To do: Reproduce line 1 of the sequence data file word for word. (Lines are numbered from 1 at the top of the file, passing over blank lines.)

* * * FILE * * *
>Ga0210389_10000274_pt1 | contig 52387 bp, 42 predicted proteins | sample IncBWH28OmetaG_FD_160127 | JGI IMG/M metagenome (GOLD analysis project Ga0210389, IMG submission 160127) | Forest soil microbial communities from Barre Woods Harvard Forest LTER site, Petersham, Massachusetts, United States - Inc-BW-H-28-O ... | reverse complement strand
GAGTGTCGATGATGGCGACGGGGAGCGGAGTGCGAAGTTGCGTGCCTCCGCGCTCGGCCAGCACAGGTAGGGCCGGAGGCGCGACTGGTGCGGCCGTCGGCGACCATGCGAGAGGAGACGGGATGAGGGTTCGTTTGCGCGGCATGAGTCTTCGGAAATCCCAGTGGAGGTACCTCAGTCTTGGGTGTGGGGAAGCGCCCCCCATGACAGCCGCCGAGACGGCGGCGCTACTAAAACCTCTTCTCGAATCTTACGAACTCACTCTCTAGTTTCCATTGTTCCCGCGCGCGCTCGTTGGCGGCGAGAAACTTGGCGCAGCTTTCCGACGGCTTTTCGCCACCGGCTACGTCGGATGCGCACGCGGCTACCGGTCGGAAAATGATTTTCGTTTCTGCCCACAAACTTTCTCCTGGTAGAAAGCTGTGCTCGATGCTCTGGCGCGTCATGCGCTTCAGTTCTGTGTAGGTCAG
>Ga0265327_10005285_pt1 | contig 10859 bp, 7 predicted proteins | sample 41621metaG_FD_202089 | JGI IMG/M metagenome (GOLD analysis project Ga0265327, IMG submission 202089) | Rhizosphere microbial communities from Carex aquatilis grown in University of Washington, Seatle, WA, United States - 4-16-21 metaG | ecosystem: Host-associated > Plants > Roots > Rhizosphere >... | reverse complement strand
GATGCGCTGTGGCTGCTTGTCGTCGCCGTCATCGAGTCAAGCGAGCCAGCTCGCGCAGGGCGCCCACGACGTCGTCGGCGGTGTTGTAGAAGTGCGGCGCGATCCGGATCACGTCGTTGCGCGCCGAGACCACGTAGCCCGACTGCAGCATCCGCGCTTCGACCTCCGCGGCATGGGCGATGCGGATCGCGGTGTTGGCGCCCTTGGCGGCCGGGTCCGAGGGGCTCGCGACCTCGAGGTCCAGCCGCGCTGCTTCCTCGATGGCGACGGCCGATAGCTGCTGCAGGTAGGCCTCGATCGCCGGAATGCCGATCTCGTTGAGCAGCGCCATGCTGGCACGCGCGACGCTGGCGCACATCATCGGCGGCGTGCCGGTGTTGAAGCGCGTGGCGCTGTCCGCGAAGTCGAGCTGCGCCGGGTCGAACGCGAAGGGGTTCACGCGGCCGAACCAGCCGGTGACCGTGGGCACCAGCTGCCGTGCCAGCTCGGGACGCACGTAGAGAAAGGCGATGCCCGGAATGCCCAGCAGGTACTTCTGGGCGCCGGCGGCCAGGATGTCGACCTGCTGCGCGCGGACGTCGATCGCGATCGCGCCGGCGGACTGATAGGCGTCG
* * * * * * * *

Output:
>Ga0210389_10000274_pt1 | contig 52387 bp, 42 predicted proteins | sample IncBWH28OmetaG_FD_160127 | JGI IMG/M metagenome (GOLD analysis project Ga0210389, IMG submission 160127) | Forest soil microbial communities from Barre Woods Harvard Forest LTER site, Petersham, Massachusetts, United States - Inc-BW-H-28-O ... | reverse complement strand